“It’s known that Cheney was smoking three packs of cigarettes a day and eating a dozen donuts,” McKay says. “That’s… gonna kill you. But there was this juice to that—this crush of power going on. I think [Cheney] loved that. I think Lynne loved it. There’s this sense of, ‘Hey man, 12 years ago I was getting DUIs and hanging power lines for the county. Now I’m in the White House.’”
Cheney’s heart attacks are an unlikely recurring comic device in the film. They hit Cheney at random, whether he’s at work or relaxing at home with family, and each time, he treats his heart attack like you might treat a shorted-out wifi router. (“Yup, gotta go to the hospital.”) But as Cheney’s rise continues and his power swells, the heart attacks become a nastier metaphor for what it truly costs a human being to commit their life to the pursuit of power. It’s not subtle, but it primes us for the jet-black latter half of VICE, where the Cheney many remember with disgust finally emerges from his seersucker cocoon as a fully-formed political sociopath.
The “reveal” happens when Cheney has lunch with George W. Bush (a very funny Sam Rockwell). Bush, the product of nepotism, is running for president and desperately seeking a VP who can teach him the ropes of the job. McKay depicts it in a way that almost manipulates you into laughing. But as I watched Cheney talk Bush into outsourcing things like “bureaucracy,” “foreign policy,” “energy,” and “military” to the Veep’s office, I felt nauseous. We know what Cheney was angling for during this conversation—the lingering conservative dream of imposing regime change on Iraq, and then brokering access to its oil. We know how Cheney’s plan played out. We’ve seen the bodies.
VICE doesn’t exactly shove our faces into the blood and guts of the Iraq invasion, but what it does show us is the steps that Cheney took to ensure the war would happen. Between setting up secretive lines of communication for the VP office, commissioning intel on Iraq’s rumored weapons of mass destruction, and then strong-arming Colin Powell into lying about the veracity of those reports to the United Nations, Cheney wields his political power like the rifle he’ll later use to shoot Harry Whittington in the face while quail hunting. (A rare moment of dark levity in VICE’s second half.)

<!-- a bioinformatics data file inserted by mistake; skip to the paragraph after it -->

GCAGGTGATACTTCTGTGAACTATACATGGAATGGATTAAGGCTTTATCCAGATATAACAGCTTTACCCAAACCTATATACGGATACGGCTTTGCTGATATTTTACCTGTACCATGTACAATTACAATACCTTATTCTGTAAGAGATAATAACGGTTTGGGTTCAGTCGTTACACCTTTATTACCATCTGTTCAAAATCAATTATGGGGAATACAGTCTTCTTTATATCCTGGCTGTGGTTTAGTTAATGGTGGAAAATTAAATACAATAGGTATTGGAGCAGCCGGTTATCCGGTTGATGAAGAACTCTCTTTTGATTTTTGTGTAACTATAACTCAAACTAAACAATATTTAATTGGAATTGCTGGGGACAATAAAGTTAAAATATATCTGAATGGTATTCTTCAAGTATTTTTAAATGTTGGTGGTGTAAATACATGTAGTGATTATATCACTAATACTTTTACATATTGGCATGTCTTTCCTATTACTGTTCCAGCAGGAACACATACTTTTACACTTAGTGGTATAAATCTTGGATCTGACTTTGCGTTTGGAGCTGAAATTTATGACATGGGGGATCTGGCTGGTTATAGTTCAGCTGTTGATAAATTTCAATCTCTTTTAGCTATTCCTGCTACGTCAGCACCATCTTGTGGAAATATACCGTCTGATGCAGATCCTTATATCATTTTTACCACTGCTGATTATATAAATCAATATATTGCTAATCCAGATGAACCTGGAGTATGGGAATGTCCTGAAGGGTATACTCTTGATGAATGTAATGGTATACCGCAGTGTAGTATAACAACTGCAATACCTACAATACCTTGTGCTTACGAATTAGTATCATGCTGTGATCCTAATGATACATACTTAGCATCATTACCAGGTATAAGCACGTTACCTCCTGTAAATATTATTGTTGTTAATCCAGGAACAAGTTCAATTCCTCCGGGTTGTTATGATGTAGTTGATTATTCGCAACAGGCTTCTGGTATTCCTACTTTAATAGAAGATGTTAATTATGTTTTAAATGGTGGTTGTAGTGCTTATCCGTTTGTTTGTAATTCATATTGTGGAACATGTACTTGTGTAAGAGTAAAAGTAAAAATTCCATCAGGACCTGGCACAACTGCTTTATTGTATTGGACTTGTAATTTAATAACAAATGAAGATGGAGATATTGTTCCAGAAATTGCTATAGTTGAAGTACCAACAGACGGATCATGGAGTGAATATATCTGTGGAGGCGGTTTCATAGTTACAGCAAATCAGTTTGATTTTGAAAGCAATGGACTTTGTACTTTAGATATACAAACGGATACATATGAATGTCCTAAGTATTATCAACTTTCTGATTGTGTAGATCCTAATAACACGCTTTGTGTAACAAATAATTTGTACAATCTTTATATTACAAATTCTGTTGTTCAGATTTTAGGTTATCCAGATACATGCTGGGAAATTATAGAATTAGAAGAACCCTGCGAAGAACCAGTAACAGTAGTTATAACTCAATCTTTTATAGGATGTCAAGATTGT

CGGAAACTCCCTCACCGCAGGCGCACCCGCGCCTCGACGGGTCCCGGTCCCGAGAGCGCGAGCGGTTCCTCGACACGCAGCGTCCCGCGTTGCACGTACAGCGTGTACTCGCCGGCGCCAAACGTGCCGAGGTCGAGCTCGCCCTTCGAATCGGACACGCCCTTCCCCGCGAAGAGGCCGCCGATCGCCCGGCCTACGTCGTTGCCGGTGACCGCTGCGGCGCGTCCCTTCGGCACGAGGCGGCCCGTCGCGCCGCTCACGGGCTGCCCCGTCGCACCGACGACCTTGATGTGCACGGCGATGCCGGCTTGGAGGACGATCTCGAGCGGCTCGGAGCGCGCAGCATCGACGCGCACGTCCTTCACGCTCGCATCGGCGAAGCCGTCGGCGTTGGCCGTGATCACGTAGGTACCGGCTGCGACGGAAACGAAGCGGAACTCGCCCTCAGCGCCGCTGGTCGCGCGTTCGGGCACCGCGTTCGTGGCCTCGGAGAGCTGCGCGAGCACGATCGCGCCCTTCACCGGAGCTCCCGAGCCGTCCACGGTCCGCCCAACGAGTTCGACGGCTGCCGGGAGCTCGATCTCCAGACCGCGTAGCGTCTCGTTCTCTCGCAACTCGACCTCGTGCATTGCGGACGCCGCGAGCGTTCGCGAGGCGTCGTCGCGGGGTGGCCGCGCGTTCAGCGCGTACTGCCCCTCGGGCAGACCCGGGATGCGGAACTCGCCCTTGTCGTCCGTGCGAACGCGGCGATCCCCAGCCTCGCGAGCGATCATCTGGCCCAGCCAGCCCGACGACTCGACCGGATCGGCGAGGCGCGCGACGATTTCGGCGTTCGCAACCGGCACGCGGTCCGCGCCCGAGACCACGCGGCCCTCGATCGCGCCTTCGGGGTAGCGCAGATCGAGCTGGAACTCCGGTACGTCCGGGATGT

What you start to sickeningly realize, as VICE surges toward its tragic conclusion, is that Cheney’s decades-long power trip through Washington foreshadowed something bigger. It marked the beginning of the Republican Party’s rightward slide from ideological conservatism toward a kind of proto-fascism, in which seizing and keeping political power is the be-all, end-all.
In other words, the Republican Party of the 1970s and 80s may have shaped Cheney, but he left his own self-aggrandizing stain on the party itself. “[Cheney] was a brilliant, brilliant bureaucratic operator,” McKay says. “He understood the way that government worked in a way that very few people did. And he was able to undo a lot of the structures of our democracy from inside to his advantage—to gain power. I look at Dick Cheney as the guy who loosened the shoelaces before they fully untangled.”
Watching VICE today, it’s hard not to think about Mitch McConnell stealing Merrick Garland’s Supreme Court seat, Georgia Republicans attempting to close polling places in majority black communities, or the Wisconsin GOP legislature hastily stripping the state’s newly-elected Democratic officials of their rightful powers. And then there’s Donald Trump, whom the Republican Party leadership got into bed with when they realized he might just take the presidency with his racist and misogynistic strongman campaign.
The best compliment that can be paid to VICE is that it’s the closest thing to justice that Cheney has faced yet. Just like The Big Short presented audiences with the cruelty of what the big banks did to the American people, VICE is a scathing memento of Cheney’s impact on American democracy, and how our political system, by design, rewards power-hungry men like him. Like The Big Short’s apocalyptic ending, the dark resolution of VICE will leave moviegoers not only angry and depressed, but asking each other, “What can we do about this?”
VICE is too respectful of its audience to dole out easy answers, but my ears perked up during one particular scene in the White House, where Rumsfeld—not exactly beloved by the Nixon administration, which wants to send him to Belgium—is explaining to young Cheney how being pushed around is part of the long game that one plays to acquire influence in American politics.
“I’m like bed bugs!” Rumsfeld declares. “You’ve gotta burn the mattress to get rid of me.”